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Classical Astrology
 


Vettius Valens
    Vettius Valens: an Ancient Judgement of Wealth

    by David Plant




Chart drawn for Midnight, 1 Jan. 105 AD
Source: Greek Horoscopes by Neugebauer & Van Hoesen
(APS., Philadelphia, 1959), p.103



As might be expected, the judgement of wealth has interested astrologers and their clients since ancient times. The nativity above is taken from the Anthology of Vettius Valens, an astrologer of the 2nd century AD, who left the earliest known collection of astrological case histories. At first glance Valens's methods seem very simple. He rarely bothered to record the degrees occupied by the planets and angles, and the 12 houses simply followed the signs. In this chart Libra holds the Ascendant so Scorpio takes rulership of 2nd house; Sagittarius the 3rd, etc. Aspects were generally measured by sign position alone with no consideration of orb. Thus any two planets placed four signs apart were in trine, any planets three signs apart were in square, etc. On the other hand, Valens routinely used a number of techniques forgotten in modern astrology.

An important consideration was the rulership of the triplicity of the Moon. In this example the Moon is in the fiery triplicity which is governed by the Sun and Jupiter. Both are strong in angles so the native was prosperous. Unfortunately they are also in opposing signs. This foreshadowed an eventual reversal of fortune.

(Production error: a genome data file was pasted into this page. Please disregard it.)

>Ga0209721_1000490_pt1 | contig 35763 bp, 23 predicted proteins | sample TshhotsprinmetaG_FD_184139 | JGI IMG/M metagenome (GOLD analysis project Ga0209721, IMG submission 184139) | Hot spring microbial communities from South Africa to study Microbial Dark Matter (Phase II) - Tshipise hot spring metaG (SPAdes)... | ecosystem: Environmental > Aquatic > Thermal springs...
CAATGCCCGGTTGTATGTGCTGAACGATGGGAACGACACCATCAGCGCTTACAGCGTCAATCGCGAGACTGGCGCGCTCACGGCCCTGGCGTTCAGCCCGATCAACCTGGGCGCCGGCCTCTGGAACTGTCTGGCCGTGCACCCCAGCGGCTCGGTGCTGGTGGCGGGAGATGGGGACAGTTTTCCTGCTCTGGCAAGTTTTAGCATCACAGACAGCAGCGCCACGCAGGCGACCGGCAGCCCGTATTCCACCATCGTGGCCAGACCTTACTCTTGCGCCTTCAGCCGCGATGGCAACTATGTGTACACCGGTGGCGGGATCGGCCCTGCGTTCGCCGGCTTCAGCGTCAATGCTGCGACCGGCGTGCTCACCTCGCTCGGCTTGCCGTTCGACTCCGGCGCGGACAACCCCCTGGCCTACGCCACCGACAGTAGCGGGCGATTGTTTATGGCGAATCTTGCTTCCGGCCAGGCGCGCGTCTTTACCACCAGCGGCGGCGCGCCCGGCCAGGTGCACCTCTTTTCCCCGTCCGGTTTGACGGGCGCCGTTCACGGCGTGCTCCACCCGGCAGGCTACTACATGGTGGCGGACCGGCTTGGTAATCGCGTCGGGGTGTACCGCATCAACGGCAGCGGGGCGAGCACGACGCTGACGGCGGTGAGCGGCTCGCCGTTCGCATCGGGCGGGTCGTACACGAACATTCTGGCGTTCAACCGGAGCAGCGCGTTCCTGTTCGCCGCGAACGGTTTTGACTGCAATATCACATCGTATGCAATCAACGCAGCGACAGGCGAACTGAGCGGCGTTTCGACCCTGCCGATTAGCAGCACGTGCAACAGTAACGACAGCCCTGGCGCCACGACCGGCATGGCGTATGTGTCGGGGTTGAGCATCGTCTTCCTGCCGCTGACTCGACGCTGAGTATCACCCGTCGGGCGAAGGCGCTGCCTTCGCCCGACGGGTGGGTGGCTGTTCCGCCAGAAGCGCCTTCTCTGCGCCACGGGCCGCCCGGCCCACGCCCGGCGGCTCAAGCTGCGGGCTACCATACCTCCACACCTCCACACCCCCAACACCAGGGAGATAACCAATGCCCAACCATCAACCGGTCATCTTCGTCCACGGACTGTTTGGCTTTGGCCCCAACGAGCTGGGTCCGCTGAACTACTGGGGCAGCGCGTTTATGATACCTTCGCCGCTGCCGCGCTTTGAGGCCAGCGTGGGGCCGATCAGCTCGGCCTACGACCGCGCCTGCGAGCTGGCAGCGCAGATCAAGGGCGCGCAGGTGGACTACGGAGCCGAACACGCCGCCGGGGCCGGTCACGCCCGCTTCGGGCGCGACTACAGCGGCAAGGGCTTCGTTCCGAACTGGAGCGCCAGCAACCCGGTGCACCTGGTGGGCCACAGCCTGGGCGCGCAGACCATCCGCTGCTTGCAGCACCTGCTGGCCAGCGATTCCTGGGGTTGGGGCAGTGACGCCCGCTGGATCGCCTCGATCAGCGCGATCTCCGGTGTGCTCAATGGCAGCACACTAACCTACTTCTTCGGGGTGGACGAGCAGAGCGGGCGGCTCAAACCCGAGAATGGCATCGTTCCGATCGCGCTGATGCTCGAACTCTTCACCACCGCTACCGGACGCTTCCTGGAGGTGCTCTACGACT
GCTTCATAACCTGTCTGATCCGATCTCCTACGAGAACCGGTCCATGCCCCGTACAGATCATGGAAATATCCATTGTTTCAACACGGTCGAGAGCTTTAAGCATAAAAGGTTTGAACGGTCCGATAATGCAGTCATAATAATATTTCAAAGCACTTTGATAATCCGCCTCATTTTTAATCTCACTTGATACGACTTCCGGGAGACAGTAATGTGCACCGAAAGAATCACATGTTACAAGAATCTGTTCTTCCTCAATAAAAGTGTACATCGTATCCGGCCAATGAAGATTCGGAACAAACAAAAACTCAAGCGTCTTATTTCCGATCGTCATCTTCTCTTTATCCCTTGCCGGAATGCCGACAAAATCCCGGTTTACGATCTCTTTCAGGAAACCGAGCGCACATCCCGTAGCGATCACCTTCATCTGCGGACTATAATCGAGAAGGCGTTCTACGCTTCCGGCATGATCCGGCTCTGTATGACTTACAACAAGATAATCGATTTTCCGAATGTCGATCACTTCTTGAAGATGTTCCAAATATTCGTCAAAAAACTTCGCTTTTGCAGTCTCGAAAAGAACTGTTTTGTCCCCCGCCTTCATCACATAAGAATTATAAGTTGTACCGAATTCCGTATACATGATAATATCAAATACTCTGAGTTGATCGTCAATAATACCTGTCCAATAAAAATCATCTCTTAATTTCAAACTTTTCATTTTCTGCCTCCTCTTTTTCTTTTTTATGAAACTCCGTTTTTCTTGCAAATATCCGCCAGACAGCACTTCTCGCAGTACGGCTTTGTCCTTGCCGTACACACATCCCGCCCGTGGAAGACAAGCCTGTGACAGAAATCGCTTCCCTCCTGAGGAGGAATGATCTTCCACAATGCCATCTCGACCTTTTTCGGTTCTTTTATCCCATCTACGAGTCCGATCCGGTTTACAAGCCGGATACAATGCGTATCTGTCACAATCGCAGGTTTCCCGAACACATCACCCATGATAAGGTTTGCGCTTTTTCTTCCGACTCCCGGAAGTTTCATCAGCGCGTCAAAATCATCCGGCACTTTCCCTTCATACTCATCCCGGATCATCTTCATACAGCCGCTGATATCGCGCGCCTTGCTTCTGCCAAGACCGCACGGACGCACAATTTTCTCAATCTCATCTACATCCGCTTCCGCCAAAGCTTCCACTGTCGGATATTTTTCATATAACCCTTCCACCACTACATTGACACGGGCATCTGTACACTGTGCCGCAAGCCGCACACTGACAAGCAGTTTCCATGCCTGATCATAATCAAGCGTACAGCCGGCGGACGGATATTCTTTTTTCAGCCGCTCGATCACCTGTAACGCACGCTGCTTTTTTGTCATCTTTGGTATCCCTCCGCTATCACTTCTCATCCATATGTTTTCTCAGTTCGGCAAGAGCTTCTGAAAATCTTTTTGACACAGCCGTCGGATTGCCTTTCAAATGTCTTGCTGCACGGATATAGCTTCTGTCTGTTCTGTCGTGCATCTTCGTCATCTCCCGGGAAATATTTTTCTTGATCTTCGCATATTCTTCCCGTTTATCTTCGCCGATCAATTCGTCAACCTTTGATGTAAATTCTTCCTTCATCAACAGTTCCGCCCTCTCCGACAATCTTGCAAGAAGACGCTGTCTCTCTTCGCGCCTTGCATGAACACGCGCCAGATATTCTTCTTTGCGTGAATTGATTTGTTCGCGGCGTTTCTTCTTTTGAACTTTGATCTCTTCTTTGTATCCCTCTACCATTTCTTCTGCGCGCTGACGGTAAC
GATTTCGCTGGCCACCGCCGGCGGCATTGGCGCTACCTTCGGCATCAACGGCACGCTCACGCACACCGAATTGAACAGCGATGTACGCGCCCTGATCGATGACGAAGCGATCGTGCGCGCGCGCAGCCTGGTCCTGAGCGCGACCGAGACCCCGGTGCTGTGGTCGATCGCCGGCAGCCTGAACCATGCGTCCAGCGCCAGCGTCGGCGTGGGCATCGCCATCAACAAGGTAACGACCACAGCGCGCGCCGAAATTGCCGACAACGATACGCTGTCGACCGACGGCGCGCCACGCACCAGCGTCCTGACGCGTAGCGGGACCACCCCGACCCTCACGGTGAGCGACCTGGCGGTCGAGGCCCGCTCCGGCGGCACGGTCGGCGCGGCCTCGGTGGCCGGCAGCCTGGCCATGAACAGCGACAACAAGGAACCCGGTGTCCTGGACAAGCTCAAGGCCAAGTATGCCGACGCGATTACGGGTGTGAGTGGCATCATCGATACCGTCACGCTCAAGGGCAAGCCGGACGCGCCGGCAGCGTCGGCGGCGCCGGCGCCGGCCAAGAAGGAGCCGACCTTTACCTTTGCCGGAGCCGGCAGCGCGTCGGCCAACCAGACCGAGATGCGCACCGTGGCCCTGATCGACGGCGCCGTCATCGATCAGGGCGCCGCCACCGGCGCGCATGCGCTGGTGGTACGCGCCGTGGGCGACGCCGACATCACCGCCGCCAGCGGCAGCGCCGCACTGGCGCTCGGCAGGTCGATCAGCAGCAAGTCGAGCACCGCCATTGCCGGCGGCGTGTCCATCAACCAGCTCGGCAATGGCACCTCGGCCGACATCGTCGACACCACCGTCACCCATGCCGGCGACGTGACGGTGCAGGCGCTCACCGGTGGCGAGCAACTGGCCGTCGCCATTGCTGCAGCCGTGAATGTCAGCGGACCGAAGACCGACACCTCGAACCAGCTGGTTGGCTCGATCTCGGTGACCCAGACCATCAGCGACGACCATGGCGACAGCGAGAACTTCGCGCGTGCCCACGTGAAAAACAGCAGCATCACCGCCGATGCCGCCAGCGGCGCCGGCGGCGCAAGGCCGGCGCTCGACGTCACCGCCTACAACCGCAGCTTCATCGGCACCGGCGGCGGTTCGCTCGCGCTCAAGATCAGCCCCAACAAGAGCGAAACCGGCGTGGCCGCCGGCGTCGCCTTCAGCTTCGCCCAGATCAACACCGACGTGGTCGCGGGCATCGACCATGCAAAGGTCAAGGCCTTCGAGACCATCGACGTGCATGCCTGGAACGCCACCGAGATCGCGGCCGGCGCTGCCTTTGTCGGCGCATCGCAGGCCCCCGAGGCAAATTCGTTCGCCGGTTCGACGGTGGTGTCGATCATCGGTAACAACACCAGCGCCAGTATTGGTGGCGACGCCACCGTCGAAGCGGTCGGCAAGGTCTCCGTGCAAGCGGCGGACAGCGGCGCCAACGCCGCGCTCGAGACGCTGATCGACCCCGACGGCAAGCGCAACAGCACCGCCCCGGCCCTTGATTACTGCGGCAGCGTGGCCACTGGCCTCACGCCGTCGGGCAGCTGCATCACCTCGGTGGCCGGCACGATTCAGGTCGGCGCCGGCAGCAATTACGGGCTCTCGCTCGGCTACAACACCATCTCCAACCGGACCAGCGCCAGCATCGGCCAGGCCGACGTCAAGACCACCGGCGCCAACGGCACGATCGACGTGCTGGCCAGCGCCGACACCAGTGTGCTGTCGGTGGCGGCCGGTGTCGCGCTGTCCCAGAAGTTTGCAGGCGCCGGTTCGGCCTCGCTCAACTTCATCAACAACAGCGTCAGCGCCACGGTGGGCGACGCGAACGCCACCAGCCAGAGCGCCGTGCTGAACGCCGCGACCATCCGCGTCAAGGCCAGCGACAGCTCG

Valens always considered the Part of Fortune (fortuna) and its dispositor as indicators of prosperity. To find the Part of Fortune in a diurnal chart, he counted the number of signs between the Sun and Moon then counted the same number from the Ascendant. In effect this is the same principle we use today. But if the chart was nocturnal Valens reversed the procedure by counting the signs from the Moon to the Sun and projecting that result from the Ascendant. Most classical astrologers followed this convention with the notable exception of Ptolemy. So great was his influence that the technique later disappeared from mainstream European astrology.

In matters of wealth Valens placed great emphasis on the 11th house from the Part of Fortune. The 11th was the house of 'Good Fortune' and 'Accomplishment', so the 11th from the Part of Fortune represented the native's financial accomplishment. Here he found Mars, dispositor of Fortuna, in a sorry state. It is cadent from the Ascendant and afflicted by a square to Saturn. This enabled Valens to predict the native's reversal of fortune more explicitly: he was 'well provided and prosperous at first', but later 'reversed and needy, with forecast of burning and plunder'.

The original translation reads as follows:

The rulers [Jupiter & Sun] of the triangle [of the Moon] were found in centre [MC & IC] but in opposition. Wherefore the nativity, though well provided and prosperous at first was later found to be reversed and needy, with the forecast of burning and plunder. For the ruler of the Lot [of Fortune] Mars, was found in the [11th] locus of accomplishment, in apoklima* and in aspect with Saturn.

* Apoklima - in the 12th place











© David Plant. More of David Plant's work is available on his English Merlin website, devoted to all aspects of the life and times of William Lilly and his contemporaries


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